The restaurants have agreed to maintain future compliance with the FLSA by keeping accurate records of all hours worked by all employees, paying them at least the federal minimum wage, providing overtime compensation, and informing employees in advance that the tip credit will be used.

Restaurant & Other Employers Of Low-Paid Workers Face High Enforcement Risks

While the Obama Administration has made FLSA enforcement in general a priority, it is particularly targeting restaurant and certain other categories of employers who employ low-income workers for scrutiny and enforcement.  “The restaurant industry employs some of our country’s lowest-paid, most vulnerable workers,” said Secretary of Labor Hilda L. Solis. “When violations of the FLSA are discovered, the Labor Department will take appropriate action to ensure workers receive the wages they have earned and to which they are legally entitled.”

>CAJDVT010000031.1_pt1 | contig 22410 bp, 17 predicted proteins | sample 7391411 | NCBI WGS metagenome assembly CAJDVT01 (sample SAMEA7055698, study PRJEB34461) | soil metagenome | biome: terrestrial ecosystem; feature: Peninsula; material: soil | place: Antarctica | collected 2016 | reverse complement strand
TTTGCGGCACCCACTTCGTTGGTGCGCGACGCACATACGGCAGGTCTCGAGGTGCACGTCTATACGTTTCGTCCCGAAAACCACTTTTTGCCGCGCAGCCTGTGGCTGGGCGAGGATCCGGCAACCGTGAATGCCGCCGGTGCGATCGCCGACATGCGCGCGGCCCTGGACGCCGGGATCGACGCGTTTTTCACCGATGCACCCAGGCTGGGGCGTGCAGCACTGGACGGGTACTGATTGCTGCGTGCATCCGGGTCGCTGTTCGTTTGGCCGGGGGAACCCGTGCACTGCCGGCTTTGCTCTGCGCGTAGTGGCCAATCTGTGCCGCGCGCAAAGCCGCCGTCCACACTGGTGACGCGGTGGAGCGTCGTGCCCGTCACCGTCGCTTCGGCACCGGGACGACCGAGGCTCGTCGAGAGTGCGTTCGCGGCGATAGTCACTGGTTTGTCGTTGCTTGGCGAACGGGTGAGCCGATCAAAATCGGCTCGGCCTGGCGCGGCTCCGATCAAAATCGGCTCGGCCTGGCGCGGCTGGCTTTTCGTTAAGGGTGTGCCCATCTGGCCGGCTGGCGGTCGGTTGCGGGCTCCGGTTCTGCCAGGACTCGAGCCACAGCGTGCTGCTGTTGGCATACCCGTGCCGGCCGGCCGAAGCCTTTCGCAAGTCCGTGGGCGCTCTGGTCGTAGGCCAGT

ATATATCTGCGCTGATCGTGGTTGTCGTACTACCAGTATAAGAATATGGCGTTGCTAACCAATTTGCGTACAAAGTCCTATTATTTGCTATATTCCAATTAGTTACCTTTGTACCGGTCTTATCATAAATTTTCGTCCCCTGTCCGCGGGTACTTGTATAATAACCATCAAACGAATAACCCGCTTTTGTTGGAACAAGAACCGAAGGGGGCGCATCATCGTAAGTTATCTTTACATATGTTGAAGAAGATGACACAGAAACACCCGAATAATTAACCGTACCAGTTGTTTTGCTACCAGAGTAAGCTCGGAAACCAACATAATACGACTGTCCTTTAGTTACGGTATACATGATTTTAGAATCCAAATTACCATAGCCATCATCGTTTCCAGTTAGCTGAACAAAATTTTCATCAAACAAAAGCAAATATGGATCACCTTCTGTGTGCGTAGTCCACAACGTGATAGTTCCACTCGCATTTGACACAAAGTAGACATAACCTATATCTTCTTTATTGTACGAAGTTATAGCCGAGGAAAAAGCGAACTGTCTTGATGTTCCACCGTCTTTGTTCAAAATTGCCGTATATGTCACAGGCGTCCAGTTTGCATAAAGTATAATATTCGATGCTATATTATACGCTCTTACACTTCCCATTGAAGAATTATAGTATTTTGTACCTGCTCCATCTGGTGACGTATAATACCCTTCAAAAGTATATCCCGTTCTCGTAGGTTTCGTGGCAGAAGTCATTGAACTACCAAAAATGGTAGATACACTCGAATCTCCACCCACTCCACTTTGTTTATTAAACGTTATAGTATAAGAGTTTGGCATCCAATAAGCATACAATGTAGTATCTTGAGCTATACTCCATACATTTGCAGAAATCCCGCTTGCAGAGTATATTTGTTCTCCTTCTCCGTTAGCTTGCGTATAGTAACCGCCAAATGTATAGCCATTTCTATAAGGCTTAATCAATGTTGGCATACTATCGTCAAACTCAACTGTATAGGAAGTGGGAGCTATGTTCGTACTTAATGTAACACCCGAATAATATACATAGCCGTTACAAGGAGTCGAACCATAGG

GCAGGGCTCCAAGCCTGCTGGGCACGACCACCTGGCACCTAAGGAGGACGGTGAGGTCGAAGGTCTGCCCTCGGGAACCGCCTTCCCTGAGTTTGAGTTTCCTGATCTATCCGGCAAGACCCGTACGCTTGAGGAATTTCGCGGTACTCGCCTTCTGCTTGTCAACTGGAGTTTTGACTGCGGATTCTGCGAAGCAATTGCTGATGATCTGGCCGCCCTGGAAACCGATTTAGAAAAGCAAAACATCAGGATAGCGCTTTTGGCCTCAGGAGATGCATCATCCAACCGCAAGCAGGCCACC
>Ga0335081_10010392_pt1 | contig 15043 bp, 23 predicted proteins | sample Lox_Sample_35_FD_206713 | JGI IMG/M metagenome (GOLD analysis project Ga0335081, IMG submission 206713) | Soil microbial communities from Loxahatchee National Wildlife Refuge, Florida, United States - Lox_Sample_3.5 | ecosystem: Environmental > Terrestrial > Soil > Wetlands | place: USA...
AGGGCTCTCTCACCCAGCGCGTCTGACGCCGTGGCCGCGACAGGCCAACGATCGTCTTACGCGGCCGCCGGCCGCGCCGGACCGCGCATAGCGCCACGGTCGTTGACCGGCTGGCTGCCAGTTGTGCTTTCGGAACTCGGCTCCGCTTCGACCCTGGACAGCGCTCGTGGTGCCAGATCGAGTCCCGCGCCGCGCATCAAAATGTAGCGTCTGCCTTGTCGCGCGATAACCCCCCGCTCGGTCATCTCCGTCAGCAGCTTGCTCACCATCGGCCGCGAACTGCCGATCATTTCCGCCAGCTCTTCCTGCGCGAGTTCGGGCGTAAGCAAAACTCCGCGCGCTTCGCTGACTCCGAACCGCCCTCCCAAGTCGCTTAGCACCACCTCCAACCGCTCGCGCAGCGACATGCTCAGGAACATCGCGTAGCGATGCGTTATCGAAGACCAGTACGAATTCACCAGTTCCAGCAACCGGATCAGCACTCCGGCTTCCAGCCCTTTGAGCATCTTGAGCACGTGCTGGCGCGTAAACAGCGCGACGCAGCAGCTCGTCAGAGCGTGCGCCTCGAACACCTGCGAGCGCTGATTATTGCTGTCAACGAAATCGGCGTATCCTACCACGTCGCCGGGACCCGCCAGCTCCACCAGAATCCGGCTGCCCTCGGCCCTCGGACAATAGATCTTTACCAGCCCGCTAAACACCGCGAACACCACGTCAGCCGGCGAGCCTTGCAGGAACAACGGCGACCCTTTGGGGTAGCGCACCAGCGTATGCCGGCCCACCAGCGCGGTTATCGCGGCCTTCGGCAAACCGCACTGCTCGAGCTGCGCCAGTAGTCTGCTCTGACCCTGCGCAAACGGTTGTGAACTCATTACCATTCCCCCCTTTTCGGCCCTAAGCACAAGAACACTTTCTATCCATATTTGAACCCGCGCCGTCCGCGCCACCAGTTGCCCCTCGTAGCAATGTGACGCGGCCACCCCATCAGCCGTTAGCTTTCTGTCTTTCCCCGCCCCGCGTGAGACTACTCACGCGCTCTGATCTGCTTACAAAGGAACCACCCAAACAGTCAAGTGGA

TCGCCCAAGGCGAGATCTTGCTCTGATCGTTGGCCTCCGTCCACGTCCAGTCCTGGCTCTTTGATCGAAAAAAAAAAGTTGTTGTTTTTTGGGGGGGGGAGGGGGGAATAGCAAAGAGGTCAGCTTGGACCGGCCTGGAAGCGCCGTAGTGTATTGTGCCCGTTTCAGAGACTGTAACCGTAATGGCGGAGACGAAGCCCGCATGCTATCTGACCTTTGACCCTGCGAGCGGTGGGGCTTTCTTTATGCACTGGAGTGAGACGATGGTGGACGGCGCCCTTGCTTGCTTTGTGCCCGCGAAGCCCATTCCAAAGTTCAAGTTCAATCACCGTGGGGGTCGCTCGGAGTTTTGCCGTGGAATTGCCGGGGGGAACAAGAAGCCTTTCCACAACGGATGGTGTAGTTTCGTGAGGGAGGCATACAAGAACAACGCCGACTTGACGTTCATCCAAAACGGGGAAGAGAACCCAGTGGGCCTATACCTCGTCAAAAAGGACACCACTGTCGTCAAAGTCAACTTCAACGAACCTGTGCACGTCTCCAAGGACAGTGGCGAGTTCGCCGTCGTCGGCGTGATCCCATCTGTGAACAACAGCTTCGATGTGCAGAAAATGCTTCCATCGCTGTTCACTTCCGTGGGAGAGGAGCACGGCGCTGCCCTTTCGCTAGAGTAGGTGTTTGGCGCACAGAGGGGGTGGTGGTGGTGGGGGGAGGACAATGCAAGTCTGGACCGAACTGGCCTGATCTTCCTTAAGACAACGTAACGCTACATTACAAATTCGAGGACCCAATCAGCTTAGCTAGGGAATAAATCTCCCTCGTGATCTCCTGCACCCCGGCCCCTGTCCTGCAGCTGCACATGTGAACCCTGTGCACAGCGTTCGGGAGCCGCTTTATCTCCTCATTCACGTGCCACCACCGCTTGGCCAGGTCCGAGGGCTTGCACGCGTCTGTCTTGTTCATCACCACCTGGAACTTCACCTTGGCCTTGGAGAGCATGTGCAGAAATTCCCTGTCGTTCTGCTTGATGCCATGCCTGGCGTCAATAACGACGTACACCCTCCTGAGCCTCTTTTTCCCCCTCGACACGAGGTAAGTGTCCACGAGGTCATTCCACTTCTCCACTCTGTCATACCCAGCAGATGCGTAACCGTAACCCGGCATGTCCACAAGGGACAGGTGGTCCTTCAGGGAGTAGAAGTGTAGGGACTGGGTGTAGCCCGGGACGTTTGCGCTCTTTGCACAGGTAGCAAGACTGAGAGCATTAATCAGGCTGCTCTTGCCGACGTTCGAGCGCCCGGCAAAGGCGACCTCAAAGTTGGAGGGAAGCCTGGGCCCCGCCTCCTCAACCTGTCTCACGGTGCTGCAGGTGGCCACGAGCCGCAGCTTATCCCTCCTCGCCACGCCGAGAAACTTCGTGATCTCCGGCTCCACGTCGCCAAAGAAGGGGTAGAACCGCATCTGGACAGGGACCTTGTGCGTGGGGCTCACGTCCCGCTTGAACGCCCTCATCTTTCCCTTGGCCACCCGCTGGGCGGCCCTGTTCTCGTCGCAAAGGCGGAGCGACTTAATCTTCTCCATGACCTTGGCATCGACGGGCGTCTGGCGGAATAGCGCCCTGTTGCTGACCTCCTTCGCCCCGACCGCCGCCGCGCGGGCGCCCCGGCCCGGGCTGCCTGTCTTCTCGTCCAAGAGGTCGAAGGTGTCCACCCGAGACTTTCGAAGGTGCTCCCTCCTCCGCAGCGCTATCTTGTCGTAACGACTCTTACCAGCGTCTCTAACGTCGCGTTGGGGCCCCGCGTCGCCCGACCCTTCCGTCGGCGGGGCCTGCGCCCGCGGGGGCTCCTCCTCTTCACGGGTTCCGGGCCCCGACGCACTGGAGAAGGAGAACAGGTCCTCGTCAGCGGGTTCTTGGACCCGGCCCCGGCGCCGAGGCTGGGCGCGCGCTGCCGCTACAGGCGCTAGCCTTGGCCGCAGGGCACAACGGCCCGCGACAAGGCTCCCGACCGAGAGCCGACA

The Ponchos investigations were conducted under a multiyear enforcement initiative focused on the restaurant industry in South Carolina, where widespread noncompliance with the FLSA has been found. Since the start of fiscal year 2009, the division’s Columbia District Office has concluded more than 300 investigations under the initiative, resulting in more than $2.5 million in back wages recovered for more than 2,500 workers.

“We found many low-wage employees working up to 65 hours a week without any overtime compensation and receiving pay below the federal minimum wage. Unfortunately, significant labor violations like the ones we found in this case are all too common in the restaurant industry,” said Michelle Garvey, director of the division’s Columbia office in the announcement concerning the Ponchos settlement. “We are pleased that these workers finally will be paid their rightful wages and, as demonstrated by our ongoing initiative, we will continue to investigate South Carolina restaurants to remedy violations and ensure sustained compliance with the law.”